From the March Meeting
Ray Kerr, Spirit of St. Louis Tower Front Line Manager, shared his views on safety, air traffic control, safety, flight, and safety with us. Not surprisingly, his perspective from the top of the tower is vastly different from what we see from behind the windshield. First and foremost, everything about his job is about our safety. Ray is always perplexed by pilots who get annoyed with him for doing his job. After all, at the end of the day, Ray will certainly go home to his family and his job is to assure the the pilot goes home, too.
Phraseology is a critical piece of the safety which air traffic controllers provide and Ray illustrated with a simple example: You are inbound in the clouds on an instrument approach to runway 9, just 1 mile from the threshold. Another airplane radios the tower that he is “ready to go on runway niner.” Is that airplane really sitting “on” the runway or did he mis-speak and he is really “at” the runway, safely behind the hold-short line? At some airports, particularly when the visibility is low, the tower controller may not be able to see the airplane in question which leaves the controller in a quandary: does he tell you to “go around,” adding 20 to 30 minutes to your flight and significant expense, or does he assume that the pilot “ready to go on runway niner” simply misspoke? The regulations are quite clear: you are going around in the interest of safety.
Ray explained about the four positions which comprise an air traffic control tower: flight data, clearance delivery, ground control, and local (what we colloquially call the “tower” controller). Ground control is the most difficult, since that controller needs to have a mental picture of the largest area and the greatest number of airplanes.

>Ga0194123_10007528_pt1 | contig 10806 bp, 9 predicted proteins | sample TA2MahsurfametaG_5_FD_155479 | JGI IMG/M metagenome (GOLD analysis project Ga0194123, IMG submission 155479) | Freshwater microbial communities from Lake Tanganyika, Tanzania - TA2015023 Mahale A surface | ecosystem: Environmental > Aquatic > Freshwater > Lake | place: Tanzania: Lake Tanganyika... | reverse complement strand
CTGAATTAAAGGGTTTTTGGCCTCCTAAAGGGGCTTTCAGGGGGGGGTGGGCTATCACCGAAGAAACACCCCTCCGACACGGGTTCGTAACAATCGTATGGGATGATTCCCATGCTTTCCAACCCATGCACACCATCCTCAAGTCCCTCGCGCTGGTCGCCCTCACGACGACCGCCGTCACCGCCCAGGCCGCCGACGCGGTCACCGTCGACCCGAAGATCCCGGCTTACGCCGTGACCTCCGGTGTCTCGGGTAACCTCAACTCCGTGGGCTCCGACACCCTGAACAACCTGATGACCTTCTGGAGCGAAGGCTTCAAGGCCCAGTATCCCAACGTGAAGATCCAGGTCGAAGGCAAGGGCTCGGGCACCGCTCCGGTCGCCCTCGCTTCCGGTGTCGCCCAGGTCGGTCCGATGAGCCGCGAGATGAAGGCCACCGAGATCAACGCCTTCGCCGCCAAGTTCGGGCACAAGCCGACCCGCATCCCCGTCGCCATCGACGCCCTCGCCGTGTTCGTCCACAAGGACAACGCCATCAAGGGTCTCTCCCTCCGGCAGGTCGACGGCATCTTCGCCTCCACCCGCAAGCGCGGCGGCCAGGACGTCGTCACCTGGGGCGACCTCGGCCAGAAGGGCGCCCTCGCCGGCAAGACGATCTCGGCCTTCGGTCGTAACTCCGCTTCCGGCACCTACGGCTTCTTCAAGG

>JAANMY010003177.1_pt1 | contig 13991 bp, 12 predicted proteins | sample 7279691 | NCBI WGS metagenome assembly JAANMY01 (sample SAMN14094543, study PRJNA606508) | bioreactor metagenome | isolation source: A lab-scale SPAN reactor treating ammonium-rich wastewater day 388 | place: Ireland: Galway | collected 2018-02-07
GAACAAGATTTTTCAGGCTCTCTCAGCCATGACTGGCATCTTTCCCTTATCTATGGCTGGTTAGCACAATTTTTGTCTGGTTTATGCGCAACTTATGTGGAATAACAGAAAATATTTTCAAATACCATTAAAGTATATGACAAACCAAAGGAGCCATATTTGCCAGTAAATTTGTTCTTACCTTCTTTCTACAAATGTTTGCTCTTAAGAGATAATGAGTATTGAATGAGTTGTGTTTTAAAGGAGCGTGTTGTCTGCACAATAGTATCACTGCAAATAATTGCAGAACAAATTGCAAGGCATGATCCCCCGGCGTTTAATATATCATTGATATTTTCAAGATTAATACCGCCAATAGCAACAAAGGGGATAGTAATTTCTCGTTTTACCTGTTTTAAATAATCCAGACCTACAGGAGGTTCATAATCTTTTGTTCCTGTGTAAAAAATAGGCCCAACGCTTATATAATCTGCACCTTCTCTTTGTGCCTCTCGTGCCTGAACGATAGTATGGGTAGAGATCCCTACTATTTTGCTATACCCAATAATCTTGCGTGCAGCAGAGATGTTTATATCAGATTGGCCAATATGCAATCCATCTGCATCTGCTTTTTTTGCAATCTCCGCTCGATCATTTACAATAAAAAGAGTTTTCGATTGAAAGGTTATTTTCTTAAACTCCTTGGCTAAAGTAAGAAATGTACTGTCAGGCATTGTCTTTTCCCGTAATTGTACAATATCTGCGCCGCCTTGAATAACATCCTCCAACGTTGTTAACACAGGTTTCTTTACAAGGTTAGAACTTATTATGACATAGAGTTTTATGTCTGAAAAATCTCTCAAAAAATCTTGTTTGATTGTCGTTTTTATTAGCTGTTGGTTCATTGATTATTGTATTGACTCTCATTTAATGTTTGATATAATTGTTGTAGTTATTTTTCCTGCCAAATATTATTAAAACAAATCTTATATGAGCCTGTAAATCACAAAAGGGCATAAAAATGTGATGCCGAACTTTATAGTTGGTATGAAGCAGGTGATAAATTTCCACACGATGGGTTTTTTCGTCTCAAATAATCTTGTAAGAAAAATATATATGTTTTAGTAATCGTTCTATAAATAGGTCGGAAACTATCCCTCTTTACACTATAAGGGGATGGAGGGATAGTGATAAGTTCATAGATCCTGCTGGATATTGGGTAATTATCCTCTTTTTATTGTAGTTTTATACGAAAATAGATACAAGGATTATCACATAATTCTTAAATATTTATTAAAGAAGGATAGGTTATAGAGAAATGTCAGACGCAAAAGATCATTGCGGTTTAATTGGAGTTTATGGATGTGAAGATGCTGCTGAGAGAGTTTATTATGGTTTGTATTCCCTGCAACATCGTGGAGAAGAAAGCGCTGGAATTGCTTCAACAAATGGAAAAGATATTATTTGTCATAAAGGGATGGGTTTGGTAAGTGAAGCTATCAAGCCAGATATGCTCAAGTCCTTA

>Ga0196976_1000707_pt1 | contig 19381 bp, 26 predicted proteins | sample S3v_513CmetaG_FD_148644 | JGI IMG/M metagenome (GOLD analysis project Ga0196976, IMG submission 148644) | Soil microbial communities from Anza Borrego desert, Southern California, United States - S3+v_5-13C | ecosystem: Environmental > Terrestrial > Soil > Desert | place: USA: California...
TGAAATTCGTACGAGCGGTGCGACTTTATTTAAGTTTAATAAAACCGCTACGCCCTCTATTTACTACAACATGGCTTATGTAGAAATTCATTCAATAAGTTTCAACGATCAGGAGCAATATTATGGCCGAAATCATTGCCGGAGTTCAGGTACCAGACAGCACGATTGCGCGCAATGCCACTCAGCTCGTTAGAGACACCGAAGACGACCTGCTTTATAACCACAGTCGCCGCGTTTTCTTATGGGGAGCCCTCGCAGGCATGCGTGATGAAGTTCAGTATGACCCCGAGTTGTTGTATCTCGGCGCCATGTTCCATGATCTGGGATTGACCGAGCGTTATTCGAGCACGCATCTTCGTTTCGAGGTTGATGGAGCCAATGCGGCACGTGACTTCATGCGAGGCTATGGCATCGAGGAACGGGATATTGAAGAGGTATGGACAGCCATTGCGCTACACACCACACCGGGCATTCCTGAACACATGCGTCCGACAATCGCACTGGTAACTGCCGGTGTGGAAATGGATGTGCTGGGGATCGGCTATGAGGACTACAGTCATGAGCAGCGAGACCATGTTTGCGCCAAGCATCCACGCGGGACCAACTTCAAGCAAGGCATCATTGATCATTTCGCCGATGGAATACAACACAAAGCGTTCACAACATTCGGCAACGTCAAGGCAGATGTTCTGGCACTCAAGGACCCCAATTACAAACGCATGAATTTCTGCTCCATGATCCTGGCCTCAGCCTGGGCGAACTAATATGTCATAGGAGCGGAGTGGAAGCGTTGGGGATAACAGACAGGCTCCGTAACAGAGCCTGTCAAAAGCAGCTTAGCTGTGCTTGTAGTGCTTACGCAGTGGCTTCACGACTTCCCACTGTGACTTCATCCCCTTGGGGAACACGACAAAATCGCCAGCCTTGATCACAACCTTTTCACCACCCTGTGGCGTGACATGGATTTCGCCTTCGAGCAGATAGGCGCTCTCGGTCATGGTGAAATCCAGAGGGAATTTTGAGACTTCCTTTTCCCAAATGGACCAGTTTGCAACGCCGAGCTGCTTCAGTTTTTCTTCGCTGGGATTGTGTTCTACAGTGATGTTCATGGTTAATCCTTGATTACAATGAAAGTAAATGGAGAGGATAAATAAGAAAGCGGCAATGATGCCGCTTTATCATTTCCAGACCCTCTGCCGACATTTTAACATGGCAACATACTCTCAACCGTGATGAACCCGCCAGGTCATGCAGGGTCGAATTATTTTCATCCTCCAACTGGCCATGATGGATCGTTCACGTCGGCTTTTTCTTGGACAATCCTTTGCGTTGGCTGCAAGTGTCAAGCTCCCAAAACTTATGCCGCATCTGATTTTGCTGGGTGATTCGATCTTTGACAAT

Visits to the tower are still possible but please phone first (314)890-7280. All visitors should be at least age 12. To get the best appreciation of the tower, you might want to visit as many as three times: once when the people are not busy, so you can really learn about what is involved with each position; a second time when the tower is busy, perhaps on a sunny Saturday afternoon; and a third time when the weather is IMC.
The Wednesday, April 15, 2009 meeting will be at The Columns. Our guest speaker will be John Bales, Spirit of St. Louis Airport Director.
Phone your dinner reservations to Jean Murry at (314)469-3541.
Remember pre-flight planning is always important to the safe outcome of every flight. TFR’s, ADIZ, NOTAM’s, etc., per 91.103, “all available information concerning that flight.”
FLY SAFE Rick firstname.lastname@example.org
Free WINGS Flight Training
“Fly safe” is more than just a saying to Rick Albrecht. He is generously offering up to three free hours of WINGS-related flight training to all Gateway MPA members. Contact Rick at email@example.com for full details.
You can always find the latest list of upcoming MPA events on our web site at http://gatewaypilots.org/upcoming-events/.
This year, all meetings on are the third Wednesday of the month except in December. See the upcoming events page for weather minimums and times.
Gateway Pilots Web Site
Did you know that there are good things on the web site that did not make it into the newsletter? Drop by www.GatewayPilots.org.